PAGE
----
It’s quite clear that the writers wanted the mage Yennefer to be the main character, but were restricted by the fact that they were making a series called The Witcher, and the Witcher in question is Geralt of Rivia. Yennefer is the only one that seems to get a backstory, dull and drawn out as it is. Hunchbacked and ugly, she’s sold by her father to a witch who then trains her, she’s a quarter elf, she has some sex. She becomes beautiful. Not once do we really have it explained what a Witcher is, where they come from and why they’re made and all that. Which would help for some context for a show called The Witcher.

One of the big elements of the Witcher lore is The Conjunction of the Spheres, which is pretty much read out to you at the beginning of the Witcher games but is merely alluded to in episodes I’ve watched so far. So, there’s that.

Then there’s the fact that all the characters say one thing only to immediately do something completely different the next minute. The first episode has a wizard request that Geralt kill a woman, a princess born in an eclipse or something who has mutations that make her evil… or some shit. She’s coming to kill him on market day. Geralt has a big speech about choosing between a lesser and a greater evil and how all evil is evil and it’s not a choice he wishes to make. He doesn’t kill people, only monsters. The inevitable ‘but people are the real monsters’ response comes up a lot. Which is admittedly true, but Witcher’s are more concerned with the big hairy and generally more monstrous monsters. He then meets the woman in question, who provides a sad backstory and requests that Geralt kill the wizard instead. Geralt says no. Because he doesn’t kill people. Because then he’s the monster. Then they have sex… or do they? I don’t know it’s weird.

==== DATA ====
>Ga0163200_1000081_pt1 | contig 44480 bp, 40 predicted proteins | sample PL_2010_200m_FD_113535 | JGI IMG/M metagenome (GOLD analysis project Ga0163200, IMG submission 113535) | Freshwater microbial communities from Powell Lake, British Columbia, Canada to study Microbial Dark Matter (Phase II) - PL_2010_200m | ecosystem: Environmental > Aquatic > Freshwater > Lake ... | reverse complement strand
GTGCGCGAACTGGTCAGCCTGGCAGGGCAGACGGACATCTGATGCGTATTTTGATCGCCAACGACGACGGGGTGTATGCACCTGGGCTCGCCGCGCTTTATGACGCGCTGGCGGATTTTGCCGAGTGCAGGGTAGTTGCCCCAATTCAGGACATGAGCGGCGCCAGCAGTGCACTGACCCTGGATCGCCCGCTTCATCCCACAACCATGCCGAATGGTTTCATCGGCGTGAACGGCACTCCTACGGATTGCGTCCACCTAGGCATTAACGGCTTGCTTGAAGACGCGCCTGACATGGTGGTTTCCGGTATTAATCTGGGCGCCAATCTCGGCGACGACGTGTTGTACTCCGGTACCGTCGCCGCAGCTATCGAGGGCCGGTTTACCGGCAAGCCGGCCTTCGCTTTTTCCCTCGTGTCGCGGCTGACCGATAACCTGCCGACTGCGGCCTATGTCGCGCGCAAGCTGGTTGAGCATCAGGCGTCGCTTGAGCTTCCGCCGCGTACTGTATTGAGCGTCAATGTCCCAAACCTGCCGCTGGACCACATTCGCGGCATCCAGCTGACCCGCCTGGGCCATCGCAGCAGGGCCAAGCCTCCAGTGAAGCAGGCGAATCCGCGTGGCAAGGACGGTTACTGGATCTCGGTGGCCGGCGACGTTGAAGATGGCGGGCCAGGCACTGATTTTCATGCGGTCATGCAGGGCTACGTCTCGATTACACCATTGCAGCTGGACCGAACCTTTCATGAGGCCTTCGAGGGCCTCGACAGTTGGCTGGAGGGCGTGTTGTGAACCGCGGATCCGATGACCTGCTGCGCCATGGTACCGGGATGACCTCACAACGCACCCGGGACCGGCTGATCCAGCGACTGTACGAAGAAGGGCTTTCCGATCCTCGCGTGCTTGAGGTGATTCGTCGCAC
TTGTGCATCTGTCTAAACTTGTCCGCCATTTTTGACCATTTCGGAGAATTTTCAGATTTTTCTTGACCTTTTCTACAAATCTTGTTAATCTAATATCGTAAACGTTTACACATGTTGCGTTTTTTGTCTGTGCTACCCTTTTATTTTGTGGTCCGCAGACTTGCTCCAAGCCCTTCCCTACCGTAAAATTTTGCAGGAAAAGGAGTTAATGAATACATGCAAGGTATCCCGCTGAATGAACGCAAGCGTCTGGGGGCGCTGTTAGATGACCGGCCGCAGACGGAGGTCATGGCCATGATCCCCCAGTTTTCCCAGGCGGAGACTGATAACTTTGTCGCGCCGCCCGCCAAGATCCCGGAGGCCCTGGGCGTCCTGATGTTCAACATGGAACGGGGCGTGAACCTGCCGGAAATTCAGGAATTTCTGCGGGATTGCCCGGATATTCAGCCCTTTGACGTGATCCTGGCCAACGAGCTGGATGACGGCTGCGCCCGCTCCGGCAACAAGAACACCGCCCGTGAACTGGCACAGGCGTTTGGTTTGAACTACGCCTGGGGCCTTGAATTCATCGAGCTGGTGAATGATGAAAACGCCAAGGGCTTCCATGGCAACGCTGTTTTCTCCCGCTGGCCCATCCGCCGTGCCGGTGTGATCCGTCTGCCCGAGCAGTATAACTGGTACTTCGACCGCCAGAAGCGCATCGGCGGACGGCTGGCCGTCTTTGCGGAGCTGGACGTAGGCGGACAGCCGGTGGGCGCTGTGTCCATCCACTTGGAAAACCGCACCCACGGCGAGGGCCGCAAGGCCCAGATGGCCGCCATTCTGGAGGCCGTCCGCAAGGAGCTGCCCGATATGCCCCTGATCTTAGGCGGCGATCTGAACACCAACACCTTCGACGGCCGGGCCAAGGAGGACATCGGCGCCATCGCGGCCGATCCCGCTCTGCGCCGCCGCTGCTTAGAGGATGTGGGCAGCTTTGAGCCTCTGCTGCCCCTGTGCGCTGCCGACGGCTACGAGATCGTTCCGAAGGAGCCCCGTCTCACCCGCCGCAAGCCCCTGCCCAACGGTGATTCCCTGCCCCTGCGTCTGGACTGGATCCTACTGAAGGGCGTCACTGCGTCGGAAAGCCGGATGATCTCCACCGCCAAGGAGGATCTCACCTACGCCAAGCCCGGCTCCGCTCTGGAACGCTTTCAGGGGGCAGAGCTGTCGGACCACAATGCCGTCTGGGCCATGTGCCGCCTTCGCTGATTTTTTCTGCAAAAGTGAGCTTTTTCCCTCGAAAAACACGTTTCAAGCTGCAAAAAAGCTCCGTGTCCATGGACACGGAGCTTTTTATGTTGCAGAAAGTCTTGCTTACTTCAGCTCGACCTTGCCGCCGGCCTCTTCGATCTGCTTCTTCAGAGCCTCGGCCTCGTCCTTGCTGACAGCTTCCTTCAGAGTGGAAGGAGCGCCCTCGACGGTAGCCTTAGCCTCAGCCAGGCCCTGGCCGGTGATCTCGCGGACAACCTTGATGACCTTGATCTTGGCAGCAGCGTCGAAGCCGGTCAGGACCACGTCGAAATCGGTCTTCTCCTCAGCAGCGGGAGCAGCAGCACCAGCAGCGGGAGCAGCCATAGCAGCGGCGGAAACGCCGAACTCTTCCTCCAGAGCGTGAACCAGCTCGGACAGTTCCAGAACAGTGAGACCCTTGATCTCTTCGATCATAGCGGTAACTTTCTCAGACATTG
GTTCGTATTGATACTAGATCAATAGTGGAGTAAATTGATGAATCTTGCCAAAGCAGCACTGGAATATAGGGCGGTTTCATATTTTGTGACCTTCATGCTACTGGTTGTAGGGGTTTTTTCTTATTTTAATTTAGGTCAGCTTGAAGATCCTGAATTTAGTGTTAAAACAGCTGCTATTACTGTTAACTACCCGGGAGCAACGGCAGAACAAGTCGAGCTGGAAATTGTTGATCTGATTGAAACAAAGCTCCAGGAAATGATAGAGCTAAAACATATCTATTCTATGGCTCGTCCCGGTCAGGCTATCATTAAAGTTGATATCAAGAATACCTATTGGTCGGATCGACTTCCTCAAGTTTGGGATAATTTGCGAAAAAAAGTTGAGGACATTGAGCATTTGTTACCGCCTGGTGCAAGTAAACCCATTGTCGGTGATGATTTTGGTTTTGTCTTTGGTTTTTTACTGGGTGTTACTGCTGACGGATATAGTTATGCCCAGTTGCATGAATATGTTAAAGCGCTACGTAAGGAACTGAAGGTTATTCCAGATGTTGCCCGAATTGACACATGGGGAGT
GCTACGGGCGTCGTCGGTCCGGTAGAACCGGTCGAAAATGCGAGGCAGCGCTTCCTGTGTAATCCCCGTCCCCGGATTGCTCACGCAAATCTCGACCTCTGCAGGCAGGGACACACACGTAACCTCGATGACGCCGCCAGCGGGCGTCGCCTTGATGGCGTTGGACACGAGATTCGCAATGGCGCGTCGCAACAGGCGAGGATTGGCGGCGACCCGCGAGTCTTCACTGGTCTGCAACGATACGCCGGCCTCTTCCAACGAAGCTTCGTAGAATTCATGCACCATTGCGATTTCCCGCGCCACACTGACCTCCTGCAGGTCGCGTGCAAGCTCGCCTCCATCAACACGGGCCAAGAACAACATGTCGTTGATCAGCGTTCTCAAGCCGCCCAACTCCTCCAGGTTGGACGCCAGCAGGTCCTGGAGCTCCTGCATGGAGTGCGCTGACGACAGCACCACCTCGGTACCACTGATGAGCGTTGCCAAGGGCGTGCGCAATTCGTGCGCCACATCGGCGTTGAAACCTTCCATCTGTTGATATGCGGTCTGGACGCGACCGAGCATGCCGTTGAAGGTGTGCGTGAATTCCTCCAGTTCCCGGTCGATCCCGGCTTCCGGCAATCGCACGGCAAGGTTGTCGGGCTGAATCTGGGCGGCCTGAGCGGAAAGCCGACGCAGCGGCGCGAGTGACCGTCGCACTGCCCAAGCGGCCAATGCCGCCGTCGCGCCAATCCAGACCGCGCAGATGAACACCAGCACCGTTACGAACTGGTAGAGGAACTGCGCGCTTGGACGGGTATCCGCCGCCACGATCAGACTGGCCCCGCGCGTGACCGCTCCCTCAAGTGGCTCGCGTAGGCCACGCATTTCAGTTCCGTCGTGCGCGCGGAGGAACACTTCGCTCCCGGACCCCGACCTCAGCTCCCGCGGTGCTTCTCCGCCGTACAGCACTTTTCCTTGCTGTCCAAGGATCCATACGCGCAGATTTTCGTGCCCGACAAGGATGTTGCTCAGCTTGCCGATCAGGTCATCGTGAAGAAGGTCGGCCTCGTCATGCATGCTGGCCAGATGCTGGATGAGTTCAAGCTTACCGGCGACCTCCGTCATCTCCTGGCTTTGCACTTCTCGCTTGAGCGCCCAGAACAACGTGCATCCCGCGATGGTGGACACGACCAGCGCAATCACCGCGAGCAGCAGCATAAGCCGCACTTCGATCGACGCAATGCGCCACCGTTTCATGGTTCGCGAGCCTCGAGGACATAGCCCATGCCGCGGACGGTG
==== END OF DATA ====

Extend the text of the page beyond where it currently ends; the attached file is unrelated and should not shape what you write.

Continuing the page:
Then it’s market day. Geralt rushes back to the town, fearful of what might occur. He’s met by all the princess’ men, who he promptly kills. Then the princess emerges (no sign of a market happening), who he promptly kills. Then the wizard comes out and tries to get the body. Geralt promptly threatens to kill him. The wizard chastises him for butchering the men and bringing death and what not to the town and he’s forced to leave.

So, the wizard who asks Geralt to kill the woman drives him off for killing the woman. This is possibly to keep face within the city, but the Witcher who doesn’t kill men has killed a lot of men. There are ways to explain this lapse in judgement. But it’s a recurring symptom.

Episode 4 has the Queen of Cintra state to Geralt that it’s fortuitous he should be at the banquet, as he could deal with any nastiness should it kick off. Geralt once again states that he’s not a bodyguard for hire and doesn’t kill people. When asked why she can’t do it she says: